Gamers Age by Kegstand
Apr 18, 2007 13:32:45

I think our view of ideal MMOs are influenced by fond memories of our first MMO game but the reality of aging lives outside of Virginworlds limits our capacity to recreate those moments.

Who remembers playing EQ 5-8 years ago and spending HOURS just trying to recover a corpse from a bad raid. The majority of those players are now married, have children, careers and could never afford the same kind of time. However we miss that risk/reward excitement. So along comes Vanguard to recreate it, but does it get EQ numbers of players? No, why not, gamers age, fewer are playing now and "kids these days" want immediate satisfaction.

I'm not entitled to the data that could support my argument but my "gut" and Steven Colbert tells me there is a bimodal distribution of players. Those in their 30s who are early EQ era veterans who want to extend their MMO glory days in shorter amounts of time and kids who want social games with plenty of time to devote to them. The first are a diminishing population but lucky for the us we have the EQ-boomer generation developing these games to our budgets and tastes to keep out the annoying young newbies. Who else can afford the computers and monthly subscriptions to pay for them? The second are growing up in MMO games that are free, social, and promote easy advancement.

Viva la revolution that is to come that creates more Social/MySpace/WoW type games. What does my Niece & Nephew play? Runescape. When they can pay for their own systems and subscriptions what will they play to make them relive their initial experience? Vanguard...doubt it...

Two friends convinced me to try EQ in 2000, where are they now...too busy to play MMOs. Do more and more of your RL friends play MMOs as you age?

So what does this Grandpa Simpson want with his MMO? Persistant worlds with minimal administrative/organization time wasters that get in the way of making achievements with my Avatar. It works for my limited play time and works for those with limited attention spans. Like sports games that give you the option to play just the game or manage every detail of the franchise. Why can't I log off and have my character repair his gear, resupply, harvest, craft, and travel to a location while I'm off-line?


Submitted by Brent on Apr 18, 2007 13:32:45 CST (comments: 8)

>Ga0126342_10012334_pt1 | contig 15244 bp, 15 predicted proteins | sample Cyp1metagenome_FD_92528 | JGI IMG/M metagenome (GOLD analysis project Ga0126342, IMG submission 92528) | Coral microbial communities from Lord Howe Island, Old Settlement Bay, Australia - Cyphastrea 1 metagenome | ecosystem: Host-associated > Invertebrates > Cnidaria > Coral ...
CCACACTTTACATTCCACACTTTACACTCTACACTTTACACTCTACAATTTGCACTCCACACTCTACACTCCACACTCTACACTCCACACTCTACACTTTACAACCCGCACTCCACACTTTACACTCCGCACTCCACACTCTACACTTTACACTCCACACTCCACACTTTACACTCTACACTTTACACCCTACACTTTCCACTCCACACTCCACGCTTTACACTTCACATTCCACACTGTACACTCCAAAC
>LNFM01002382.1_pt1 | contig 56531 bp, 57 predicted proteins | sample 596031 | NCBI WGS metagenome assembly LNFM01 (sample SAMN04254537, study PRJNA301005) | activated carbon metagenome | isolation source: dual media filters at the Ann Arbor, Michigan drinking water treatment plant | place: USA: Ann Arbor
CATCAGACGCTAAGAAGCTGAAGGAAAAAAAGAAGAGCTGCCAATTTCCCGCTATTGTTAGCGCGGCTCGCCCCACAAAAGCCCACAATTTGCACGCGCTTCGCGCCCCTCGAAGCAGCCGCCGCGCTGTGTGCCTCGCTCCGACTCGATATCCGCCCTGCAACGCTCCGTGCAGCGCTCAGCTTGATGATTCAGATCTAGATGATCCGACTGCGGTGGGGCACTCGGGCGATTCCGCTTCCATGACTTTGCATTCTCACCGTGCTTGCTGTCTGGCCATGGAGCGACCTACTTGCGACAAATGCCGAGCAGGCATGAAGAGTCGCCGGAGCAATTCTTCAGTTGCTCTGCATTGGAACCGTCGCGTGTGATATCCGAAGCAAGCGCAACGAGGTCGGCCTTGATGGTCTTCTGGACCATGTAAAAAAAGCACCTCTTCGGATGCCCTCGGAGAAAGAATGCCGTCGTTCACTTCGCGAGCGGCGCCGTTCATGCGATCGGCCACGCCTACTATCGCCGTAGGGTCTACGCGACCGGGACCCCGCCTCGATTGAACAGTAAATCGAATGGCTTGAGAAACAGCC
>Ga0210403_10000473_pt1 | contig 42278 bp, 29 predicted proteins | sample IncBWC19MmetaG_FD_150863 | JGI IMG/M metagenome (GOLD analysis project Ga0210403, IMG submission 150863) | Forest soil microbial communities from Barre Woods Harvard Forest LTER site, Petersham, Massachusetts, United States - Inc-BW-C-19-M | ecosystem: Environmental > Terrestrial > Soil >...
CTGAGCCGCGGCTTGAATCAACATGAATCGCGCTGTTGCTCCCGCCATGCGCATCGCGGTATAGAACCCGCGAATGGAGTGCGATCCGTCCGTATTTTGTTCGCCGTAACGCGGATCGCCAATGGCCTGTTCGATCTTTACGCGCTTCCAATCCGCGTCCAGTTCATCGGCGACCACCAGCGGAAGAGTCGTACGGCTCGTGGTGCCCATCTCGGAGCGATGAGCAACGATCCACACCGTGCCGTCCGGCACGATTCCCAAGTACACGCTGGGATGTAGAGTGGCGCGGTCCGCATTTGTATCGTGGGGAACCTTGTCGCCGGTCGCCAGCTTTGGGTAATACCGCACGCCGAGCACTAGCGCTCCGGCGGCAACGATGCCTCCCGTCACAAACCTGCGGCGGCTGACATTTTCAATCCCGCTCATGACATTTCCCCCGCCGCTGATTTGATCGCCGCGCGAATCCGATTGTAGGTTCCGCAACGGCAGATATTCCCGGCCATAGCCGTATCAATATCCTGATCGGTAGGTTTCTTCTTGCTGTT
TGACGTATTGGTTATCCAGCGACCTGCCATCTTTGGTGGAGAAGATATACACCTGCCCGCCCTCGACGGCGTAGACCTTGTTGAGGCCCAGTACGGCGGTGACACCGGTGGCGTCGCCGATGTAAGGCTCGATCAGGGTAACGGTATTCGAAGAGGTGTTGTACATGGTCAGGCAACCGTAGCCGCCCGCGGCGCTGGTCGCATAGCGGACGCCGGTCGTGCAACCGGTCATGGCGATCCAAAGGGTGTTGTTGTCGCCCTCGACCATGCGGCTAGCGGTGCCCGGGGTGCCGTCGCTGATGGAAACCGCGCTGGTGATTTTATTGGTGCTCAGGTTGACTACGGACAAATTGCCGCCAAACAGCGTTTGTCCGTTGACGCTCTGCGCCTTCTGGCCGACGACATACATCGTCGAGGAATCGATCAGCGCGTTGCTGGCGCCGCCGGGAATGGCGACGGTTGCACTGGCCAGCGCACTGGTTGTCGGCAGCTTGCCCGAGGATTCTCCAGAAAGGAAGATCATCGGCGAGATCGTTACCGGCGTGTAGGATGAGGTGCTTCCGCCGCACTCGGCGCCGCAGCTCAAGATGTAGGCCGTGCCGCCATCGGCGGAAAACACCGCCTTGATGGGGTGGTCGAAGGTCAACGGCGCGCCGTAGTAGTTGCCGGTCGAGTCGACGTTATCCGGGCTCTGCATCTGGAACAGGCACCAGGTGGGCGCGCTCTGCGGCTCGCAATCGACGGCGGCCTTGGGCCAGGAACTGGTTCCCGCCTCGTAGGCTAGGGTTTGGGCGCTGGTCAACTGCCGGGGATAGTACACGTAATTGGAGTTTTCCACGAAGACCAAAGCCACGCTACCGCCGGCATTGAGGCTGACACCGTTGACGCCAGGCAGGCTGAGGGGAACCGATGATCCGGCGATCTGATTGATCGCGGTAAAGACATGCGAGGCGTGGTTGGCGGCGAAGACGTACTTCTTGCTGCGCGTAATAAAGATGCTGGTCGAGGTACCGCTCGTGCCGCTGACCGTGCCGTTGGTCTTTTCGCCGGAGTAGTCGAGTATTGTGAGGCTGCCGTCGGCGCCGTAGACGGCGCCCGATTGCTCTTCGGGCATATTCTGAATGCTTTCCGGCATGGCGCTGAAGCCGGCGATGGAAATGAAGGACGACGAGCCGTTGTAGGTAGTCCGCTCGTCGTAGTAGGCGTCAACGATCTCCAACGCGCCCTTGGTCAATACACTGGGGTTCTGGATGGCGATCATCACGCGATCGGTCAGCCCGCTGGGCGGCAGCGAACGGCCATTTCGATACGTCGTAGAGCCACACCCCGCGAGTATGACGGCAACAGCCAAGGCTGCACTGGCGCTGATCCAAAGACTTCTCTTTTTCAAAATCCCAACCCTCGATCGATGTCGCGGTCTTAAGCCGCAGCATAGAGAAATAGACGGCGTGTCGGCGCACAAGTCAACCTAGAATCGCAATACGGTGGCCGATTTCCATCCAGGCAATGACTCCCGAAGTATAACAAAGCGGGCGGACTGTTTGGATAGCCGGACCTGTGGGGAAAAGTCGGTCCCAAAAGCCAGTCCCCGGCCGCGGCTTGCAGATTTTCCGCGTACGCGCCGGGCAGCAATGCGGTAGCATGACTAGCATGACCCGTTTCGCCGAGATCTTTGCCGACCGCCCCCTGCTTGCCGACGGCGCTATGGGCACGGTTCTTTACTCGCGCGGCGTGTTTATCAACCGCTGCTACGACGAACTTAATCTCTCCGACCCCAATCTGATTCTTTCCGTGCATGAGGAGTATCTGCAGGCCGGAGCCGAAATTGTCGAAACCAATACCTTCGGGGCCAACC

'Kids of today' by fl1pper
Submitted on 2007-04-18 16:04:51 CST
To pick up one of the minor points made in this article, the kids today do want it easy. One example would be myself (40) and my nephew (13) playing GTA: San Andreas. After 2 weeks of owning the game, I had done a fair bit but had spent a lot of time in the second week trying and failing to finish one particular mission. This involved a high degree of frustration and some PS2 controller shaped dents in the wall.

My nephew turns up and announces that he has beat the game and is playing something else. Was this because he is a great player? No, he turned on a load of cheats and burned through the content.

Unfortunately that is what a lot of kids do with console games and they bring that attitude into the MMOs. Personally I think it's a real shame, firstly because games are getting dumbed down to pander to that attitude, and secondly because my nephew will never feel the total elation that I did when I finally beat that mission.

'Off-line chores' by fl1pper
Submitted on 2007-04-18 16:17:22 CST
Kegstand said:
"Why can't I log off and have my character repair his gear, resupply, harvest, craft, and travel to a location while I'm off-line?"

Isn't the simple answer to this question "Timesinks"? If you could do all that stuff offline, then you would get through the real content of the game that much quicker and the developers would have to put a lot more interesting content into the game.

Personally I think they could get round that by actually making quests more difficult or introduce skill based combat but that's a whole other debate.

'Maturing taste' by scytale2
Submitted on 2007-04-18 17:08:14 CST
I think the "off-line" time is the key to this. Also I think there is a lot of potential for web-based associated content.

The issue is really that we want our time spent to be worthwhile and if we can set up our off-line time, when we are on-line, the game becomes much more "strategic" and less "twitch".

Kids rarely do strategic, unless they are very bright, but I think perhaps that adults want a reward more for our brainpower, not for our motor skills. Even the PvPers have pre-thought out combat strategies, which are executed by their motor skills.